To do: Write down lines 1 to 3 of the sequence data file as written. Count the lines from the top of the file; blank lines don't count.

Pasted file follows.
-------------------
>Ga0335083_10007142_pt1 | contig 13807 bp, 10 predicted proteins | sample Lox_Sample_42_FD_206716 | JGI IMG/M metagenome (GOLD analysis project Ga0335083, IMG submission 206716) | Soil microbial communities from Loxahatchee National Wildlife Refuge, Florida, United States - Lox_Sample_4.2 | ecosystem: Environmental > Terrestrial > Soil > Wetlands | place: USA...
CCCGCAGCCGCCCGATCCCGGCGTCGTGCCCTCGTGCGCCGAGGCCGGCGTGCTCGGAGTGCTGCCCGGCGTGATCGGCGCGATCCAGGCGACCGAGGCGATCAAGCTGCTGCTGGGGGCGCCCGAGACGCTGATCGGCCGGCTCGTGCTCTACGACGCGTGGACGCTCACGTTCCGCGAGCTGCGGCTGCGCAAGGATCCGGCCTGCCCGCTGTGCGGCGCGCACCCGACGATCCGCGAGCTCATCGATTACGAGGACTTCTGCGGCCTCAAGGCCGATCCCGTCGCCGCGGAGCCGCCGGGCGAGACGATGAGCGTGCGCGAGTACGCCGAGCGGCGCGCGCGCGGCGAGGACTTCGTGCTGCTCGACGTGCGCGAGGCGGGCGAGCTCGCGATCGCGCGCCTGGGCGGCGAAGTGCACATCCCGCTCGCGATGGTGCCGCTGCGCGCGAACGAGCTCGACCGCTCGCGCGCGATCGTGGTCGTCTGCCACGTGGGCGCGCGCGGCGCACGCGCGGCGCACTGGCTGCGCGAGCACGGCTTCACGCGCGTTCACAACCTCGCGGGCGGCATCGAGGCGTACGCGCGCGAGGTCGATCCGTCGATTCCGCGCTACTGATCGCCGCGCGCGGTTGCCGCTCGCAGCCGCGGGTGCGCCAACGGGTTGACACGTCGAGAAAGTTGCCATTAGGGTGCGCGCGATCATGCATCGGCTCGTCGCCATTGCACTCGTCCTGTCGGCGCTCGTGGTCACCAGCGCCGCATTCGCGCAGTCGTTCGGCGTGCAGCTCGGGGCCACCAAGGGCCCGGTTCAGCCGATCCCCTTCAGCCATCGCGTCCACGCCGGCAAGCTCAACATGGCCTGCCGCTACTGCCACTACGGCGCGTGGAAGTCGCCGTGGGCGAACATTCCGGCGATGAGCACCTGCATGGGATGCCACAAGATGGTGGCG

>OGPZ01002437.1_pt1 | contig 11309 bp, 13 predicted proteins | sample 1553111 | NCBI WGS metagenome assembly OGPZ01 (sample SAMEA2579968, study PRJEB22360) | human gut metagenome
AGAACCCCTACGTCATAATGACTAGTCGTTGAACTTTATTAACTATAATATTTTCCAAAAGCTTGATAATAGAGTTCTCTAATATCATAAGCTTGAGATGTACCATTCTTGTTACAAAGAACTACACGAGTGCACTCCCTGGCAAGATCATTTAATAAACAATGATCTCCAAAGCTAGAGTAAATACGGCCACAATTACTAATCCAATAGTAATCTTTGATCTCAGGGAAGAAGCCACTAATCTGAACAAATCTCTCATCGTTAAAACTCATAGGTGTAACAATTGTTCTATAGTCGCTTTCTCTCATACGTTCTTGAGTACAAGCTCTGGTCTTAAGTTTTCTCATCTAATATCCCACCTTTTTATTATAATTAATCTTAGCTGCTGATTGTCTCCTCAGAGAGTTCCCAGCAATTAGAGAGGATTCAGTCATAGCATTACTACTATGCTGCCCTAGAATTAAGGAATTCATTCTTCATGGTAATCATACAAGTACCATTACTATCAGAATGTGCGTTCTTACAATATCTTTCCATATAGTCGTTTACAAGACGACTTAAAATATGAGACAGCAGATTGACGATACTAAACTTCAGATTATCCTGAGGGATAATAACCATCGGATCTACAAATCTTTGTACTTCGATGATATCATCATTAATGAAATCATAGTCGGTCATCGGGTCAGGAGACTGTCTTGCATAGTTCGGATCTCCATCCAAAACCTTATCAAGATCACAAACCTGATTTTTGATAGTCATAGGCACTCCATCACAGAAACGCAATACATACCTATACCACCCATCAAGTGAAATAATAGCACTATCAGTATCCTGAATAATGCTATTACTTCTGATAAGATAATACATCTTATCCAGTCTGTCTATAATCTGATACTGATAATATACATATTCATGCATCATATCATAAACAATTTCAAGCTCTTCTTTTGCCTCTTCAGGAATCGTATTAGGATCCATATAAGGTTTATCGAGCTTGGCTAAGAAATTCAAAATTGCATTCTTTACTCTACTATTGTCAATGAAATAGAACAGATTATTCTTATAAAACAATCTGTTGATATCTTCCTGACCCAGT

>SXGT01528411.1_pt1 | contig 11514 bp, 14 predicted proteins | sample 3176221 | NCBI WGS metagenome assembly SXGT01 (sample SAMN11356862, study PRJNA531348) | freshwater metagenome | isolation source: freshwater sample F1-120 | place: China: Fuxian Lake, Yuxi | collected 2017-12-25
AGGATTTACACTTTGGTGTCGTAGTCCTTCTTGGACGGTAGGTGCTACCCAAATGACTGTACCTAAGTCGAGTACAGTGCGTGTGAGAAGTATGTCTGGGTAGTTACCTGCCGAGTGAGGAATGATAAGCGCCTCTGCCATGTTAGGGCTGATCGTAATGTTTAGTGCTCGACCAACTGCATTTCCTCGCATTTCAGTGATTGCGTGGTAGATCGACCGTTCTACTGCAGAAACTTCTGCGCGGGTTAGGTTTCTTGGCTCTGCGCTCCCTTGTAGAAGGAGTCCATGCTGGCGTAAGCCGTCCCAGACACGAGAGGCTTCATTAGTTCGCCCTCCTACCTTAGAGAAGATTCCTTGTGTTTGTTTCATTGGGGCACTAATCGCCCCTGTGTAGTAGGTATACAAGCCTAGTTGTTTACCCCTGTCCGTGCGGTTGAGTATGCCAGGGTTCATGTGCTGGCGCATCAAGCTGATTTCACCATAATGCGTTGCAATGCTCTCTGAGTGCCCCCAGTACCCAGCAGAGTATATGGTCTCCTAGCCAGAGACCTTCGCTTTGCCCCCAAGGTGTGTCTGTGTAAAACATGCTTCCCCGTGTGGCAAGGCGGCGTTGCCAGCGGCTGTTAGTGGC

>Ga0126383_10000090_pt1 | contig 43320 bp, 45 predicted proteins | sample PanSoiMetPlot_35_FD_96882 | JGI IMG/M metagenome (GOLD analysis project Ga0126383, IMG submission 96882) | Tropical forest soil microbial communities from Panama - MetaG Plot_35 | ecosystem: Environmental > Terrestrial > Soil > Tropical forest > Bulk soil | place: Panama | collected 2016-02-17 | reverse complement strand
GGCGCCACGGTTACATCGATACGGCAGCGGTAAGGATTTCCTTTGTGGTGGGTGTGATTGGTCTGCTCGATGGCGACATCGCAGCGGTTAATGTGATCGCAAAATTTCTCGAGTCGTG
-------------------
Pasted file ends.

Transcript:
>Ga0335083_10007142_pt1 | contig 13807 bp, 10 predicted proteins | sample Lox_Sample_42_FD_206716 | JGI IMG/M metagenome (GOLD analysis project Ga0335083, IMG submission 206716) | Soil microbial communities from Loxahatchee National Wildlife Refuge, Florida, United States - Lox_Sample_4.2 | ecosystem: Environmental > Terrestrial > Soil > Wetlands | place: USA...
CCCGCAGCCGCCCGATCCCGGCGTCGTGCCCTCGTGCGCCGAGGCCGGCGTGCTCGGAGTGCTGCCCGGCGTGATCGGCGCGATCCAGGCGACCGAGGCGATCAAGCTGCTGCTGGGGGCGCCCGAGACGCTGATCGGCCGGCTCGTGCTCTACGACGCGTGGACGCTCACGTTCCGCGAGCTGCGGCTGCGCAAGGATCCGGCCTGCCCGCTGTGCGGCGCGCACCCGACGATCCGCGAGCTCATCGATTACGAGGACTTCTGCGGCCTCAAGGCCGATCCCGTCGCCGCGGAGCCGCCGGGCGAGACGATGAGCGTGCGCGAGTACGCCGAGCGGCGCGCGCGCGGCGAGGACTTCGTGCTGCTCGACGTGCGCGAGGCGGGCGAGCTCGCGATCGCGCGCCTGGGCGGCGAAGTGCACATCCCGCTCGCGATGGTGCCGCTGCGCGCGAACGAGCTCGACCGCTCGCGCGCGATCGTGGTCGTCTGCCACGTGGGCGCGCGCGGCGCACGCGCGGCGCACTGGCTGCGCGAGCACGGCTTCACGCGCGTTCACAACCTCGCGGGCGGCATCGAGGCGTACGCGCGCGAGGTCGATCCGTCGATTCCGCGCTACTGATCGCCGCGCGCGGTTGCCGCTCGCAGCCGCGGGTGCGCCAACGGGTTGACACGTCGAGAAAGTTGCCATTAGGGTGCGCGCGATCATGCATCGGCTCGTCGCCATTGCACTCGTCCTGTCGGCGCTCGTGGTCACCAGCGCCGCATTCGCGCAGTCGTTCGGCGTGCAGCTCGGGGCCACCAAGGGCCCGGTTCAGCCGATCCCCTTCAGCCATCGCGTCCACGCCGGCAAGCTCAACATGGCCTGCCGCTACTGCCACTACGGCGCGTGGAAGTCGCCGTGGGCGAACATTCCGGCGATGAGCACCTGCATGGGATGCCACAAGATGGTGGCG

>OGPZ01002437.1_pt1 | contig 11309 bp, 13 predicted proteins | sample 1553111 | NCBI WGS metagenome assembly OGPZ01 (sample SAMEA2579968, study PRJEB22360) | human gut metagenome